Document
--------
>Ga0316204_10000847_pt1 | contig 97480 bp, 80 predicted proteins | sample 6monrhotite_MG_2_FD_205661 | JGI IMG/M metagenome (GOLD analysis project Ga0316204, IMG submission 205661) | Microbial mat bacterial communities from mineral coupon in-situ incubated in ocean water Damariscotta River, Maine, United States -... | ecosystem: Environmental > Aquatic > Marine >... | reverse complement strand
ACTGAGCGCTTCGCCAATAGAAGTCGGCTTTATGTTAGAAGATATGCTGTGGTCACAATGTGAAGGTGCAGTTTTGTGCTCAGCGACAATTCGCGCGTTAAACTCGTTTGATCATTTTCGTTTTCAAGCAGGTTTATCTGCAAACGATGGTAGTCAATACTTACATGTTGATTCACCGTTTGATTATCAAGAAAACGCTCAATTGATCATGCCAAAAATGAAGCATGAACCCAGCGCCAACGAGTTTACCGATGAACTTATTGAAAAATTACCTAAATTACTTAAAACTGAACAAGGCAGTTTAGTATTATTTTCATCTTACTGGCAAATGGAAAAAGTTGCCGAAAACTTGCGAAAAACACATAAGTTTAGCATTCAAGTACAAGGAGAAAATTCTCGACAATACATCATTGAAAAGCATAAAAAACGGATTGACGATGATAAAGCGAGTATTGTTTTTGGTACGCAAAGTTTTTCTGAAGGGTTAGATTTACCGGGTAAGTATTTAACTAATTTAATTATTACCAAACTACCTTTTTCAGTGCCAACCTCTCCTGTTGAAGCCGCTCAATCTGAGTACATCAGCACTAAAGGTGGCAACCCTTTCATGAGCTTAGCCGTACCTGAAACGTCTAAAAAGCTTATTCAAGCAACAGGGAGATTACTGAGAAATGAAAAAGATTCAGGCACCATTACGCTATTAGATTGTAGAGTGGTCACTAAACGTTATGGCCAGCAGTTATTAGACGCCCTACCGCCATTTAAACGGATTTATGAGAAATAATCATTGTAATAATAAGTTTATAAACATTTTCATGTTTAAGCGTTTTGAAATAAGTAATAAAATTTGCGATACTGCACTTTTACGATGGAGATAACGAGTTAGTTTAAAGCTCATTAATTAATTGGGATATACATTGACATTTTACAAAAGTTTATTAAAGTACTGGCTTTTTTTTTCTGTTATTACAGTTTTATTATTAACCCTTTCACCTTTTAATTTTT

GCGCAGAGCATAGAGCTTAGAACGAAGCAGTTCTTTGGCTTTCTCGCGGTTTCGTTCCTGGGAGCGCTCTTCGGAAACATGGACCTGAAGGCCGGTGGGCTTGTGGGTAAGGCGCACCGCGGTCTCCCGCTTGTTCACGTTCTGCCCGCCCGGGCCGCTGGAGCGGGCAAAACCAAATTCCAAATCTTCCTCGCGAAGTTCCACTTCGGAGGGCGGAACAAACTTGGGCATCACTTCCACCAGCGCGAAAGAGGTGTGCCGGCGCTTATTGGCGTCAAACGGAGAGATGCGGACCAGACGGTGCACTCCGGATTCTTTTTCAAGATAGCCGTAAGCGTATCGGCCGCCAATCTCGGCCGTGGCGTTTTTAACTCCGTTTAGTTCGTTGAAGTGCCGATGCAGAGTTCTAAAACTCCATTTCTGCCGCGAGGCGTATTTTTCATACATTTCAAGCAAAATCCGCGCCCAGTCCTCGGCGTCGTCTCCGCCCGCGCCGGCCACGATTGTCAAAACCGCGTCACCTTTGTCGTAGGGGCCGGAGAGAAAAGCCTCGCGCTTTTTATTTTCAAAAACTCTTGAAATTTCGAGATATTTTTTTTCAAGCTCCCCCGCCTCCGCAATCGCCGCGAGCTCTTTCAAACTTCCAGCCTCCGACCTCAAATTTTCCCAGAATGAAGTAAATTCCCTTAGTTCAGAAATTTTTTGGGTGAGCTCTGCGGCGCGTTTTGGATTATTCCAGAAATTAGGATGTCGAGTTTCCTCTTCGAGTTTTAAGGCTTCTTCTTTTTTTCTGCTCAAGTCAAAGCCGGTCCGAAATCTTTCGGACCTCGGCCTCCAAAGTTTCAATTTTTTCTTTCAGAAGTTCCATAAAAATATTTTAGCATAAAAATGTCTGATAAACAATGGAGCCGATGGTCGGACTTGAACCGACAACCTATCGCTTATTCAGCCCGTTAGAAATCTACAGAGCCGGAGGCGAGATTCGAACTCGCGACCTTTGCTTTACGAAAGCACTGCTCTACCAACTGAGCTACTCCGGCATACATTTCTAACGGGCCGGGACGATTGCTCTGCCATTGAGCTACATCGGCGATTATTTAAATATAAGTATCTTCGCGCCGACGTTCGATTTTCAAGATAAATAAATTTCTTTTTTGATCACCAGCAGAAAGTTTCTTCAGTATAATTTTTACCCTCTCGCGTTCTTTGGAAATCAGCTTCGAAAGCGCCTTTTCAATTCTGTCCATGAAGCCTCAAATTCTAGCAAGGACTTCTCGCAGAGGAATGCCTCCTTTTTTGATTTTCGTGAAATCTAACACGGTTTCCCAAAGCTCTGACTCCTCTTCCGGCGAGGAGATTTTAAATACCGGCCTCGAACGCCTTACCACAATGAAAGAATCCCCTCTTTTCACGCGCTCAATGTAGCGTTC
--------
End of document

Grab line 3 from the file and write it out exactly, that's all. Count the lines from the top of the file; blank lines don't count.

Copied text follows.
GCGCAGAGCATAGAGCTTAGAACGAAGCAGTTCTTTGGCTTTCTCGCGGTTTCGTTCCTGGGAGCGCTCTTCGGAAACATGGACCTGAAGGCCGGTGGGCTTGTGGGTAAGGCGCACCGCGGTCTCCCGCTTGTTCACGTTCTGCCCGCCCGGGCCGCTGGAGCGGGCAAAACCAAATTCCAAATCTTCCTCGCGAAGTTCCACTTCGGAGGGCGGAACAAACTTGGGCATCACTTCCACCAGCGCGAAAGAGGTGTGCCGGCGCTTATTGGCGTCAAACGGAGAGATGCGGACCAGACGGTGCACTCCGGATTCTTTTTCAAGATAGCCGTAAGCGTATCGGCCGCCAATCTCGGCCGTGGCGTTTTTAACTCCGTTTAGTTCGTTGAAGTGCCGATGCAGAGTTCTAAAACTCCATTTCTGCCGCGAGGCGTATTTTTCATACATTTCAAGCAAAATCCGCGCCCAGTCCTCGGCGTCGTCTCCGCCCGCGCCGGCCACGATTGTCAAAACCGCGTCACCTTTGTCGTAGGGGCCGGAGAGAAAAGCCTCGCGCTTTTTATTTTCAAAAACTCTTGAAATTTCGAGATATTTTTTTTCAAGCTCCCCCGCCTCCGCAATCGCCGCGAGCTCTTTCAAACTTCCAGCCTCCGACCTCAAATTTTCCCAGAATGAAGTAAATTCCCTTAGTTCAGAAATTTTTTGGGTGAGCTCTGCGGCGCGTTTTGGATTATTCCAGAAATTAGGATGTCGAGTTTCCTCTTCGAGTTTTAAGGCTTCTTCTTTTTTTCTGCTCAAGTCAAAGCCGGTCCGAAATCTTTCGGACCTCGGCCTCCAAAGTTTCAATTTTTTCTTTCAGAAGTTCCATAAAAATATTTTAGCATAAAAATGTCTGATAAACAATGGAGCCGATGGTCGGACTTGAACCGACAACCTATCGCTTATTCAGCCCGTTAGAAATCTACAGAGCCGGAGGCGAGATTCGAACTCGCGACCTTTGCTTTACGAAAGCACTGCTCTACCAACTGAGCTACTCCGGCATACATTTCTAACGGGCCGGGACGATTGCTCTGCCATTGAGCTACATCGGCGATTATTTAAATATAAGTATCTTCGCGCCGACGTTCGATTTTCAAGATAAATAAATTTCTTTTTTGATCACCAGCAGAAAGTTTCTTCAGTATAATTTTTACCCTCTCGCGTTCTTTGGAAATCAGCTTCGAAAGCGCCTTTTCAATTCTGTCCATGAAGCCTCAAATTCTAGCAAGGACTTCTCGCAGAGGAATGCCTCCTTTTTTGATTTTCGTGAAATCTAACACGGTTTCCCAAAGCTCTGACTCCTCTTCCGGCGAGGAGATTTTAAATACCGGCCTCGAACGCCTTACCACAATGAAAGAATCCCCTCTTTTCACGCGCTCAATGTAGCGTTC